115 shots, 151 seconds, 1 Oscar, and a masterclass in action editing.
If you listened to this week’s Shot by Shot podcast, you heard myself and Geoff Todd discussing the cinematography of George Miller’s Mad Max: Fury Road, shot by John Seale. But in the midst of that conversation we touched for a moment on the film’s editing, which was done by Margaret Sixel, who for her efforts was awarded an Oscar. Particularly we were talking about the fight scene that occurs between Max and Furiosa the first time they encounter one another, her taking a water break with the wives after jacking a truck, and he recently-escaped from his duties as a blood bag but still muzzled and chained to Nux.
Geoff mentioned that over the course of this fight, which lasts less than three minutes of screen-time, there are more than 100 shots flickering past. He pointed out, and rightfully so I think, that this one scene best represents Sixel’s astounding abilities and an editor and storyteller. So what I decided to do was make a video, below, that counts each and every shot from that one scene, and lo and behold, Geoff was right: in 151 seconds there are 115 cuts, and their arrangement and various lengths can teach a vital lesson about action-oriented editing and visual storytelling.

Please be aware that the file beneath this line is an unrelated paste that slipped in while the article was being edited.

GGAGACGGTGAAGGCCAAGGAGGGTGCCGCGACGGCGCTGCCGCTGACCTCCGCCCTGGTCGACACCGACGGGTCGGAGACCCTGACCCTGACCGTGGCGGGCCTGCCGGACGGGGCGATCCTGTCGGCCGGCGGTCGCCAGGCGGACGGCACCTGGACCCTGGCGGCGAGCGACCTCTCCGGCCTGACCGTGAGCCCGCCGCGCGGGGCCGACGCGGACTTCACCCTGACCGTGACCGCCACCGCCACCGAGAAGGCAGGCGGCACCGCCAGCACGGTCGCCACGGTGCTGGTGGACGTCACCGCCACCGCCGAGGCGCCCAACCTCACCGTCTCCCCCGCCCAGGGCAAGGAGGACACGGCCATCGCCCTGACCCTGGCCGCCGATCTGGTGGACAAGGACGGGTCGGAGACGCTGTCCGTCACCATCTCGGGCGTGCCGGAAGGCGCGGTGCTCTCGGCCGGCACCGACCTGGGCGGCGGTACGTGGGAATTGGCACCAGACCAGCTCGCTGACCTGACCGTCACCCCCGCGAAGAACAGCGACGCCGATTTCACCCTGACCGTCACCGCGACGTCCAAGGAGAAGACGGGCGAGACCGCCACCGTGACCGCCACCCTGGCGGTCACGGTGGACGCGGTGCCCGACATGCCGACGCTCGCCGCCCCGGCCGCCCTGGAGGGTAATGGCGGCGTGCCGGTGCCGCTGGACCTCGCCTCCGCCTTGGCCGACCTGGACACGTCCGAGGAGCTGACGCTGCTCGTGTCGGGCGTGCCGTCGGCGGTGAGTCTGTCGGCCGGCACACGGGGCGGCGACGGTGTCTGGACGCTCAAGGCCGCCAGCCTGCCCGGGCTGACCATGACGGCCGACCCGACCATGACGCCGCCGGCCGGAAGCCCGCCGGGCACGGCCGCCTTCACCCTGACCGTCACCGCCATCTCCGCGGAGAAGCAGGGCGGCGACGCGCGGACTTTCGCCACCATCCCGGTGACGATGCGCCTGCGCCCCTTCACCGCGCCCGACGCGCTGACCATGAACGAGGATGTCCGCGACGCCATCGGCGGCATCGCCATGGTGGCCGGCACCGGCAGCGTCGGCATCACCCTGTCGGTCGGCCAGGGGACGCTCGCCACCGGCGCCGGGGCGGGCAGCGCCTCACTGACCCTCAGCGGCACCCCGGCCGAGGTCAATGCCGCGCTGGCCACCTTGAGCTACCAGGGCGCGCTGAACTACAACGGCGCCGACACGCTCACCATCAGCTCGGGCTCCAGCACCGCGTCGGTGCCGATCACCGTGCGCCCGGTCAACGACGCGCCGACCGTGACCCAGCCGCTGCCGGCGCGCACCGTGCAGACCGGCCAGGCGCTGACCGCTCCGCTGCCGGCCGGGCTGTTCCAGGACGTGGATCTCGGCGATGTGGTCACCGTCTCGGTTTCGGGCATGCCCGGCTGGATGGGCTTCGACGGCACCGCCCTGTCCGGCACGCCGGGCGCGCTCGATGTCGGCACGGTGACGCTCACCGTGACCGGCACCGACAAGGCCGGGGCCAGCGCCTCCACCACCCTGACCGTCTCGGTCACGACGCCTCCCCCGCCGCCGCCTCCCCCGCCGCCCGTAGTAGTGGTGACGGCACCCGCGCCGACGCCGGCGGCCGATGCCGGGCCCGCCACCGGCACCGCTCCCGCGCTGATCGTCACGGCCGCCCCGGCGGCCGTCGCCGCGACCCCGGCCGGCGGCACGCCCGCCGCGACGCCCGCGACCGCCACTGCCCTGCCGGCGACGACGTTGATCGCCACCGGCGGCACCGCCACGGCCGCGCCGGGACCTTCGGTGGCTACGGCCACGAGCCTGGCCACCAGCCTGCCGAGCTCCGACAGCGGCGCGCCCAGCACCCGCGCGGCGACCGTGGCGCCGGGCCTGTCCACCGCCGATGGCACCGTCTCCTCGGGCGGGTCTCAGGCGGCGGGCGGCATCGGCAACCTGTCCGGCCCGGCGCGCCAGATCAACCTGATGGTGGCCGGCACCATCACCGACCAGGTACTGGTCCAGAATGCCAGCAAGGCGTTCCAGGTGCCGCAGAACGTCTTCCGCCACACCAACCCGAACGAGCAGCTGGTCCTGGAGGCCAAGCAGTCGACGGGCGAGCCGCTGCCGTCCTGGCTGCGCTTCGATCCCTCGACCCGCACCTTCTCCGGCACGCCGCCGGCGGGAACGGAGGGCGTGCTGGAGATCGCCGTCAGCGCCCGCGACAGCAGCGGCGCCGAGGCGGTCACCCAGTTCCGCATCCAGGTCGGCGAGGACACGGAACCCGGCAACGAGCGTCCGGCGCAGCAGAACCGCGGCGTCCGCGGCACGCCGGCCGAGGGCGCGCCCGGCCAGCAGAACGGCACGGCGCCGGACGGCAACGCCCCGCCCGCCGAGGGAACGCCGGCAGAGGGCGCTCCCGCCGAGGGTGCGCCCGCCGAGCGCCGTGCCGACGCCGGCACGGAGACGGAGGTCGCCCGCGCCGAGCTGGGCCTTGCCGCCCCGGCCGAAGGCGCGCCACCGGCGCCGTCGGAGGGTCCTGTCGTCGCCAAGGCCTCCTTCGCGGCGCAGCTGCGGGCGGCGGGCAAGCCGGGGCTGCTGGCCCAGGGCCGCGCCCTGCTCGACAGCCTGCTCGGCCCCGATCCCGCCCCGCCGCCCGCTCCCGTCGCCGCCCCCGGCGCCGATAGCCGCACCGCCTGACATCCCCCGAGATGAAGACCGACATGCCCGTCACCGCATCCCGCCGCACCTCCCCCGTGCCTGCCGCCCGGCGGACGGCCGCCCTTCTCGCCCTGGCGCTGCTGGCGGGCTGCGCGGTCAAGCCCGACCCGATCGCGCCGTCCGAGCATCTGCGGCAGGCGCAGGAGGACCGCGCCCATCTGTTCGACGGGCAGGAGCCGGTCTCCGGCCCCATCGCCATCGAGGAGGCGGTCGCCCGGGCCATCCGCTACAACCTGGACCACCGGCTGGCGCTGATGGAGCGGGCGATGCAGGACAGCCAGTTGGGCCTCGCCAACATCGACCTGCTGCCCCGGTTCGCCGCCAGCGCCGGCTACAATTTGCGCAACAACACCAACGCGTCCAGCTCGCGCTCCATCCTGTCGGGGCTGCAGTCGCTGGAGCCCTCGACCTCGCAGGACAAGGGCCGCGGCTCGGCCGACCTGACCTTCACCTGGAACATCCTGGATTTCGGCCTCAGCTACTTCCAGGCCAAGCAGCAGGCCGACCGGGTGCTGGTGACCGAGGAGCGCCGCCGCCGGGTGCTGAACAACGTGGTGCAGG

There’s no consequential dialogue in this scene, only movement, but notice how that movement portrays the characters of Max, Furiosa, Nux, and the individual wives, notice how the runtime of the shots are arranged to build a pace that surges, recedes and surges again, building to its climax, and notice how though some shots are almost too quick to see, these especially still infuse tension and a sense of controlled chaos.
This is a masterclass in editing, and a testament to the skill’s narrative indispensability.
Related Topics: Culture, Filmmaking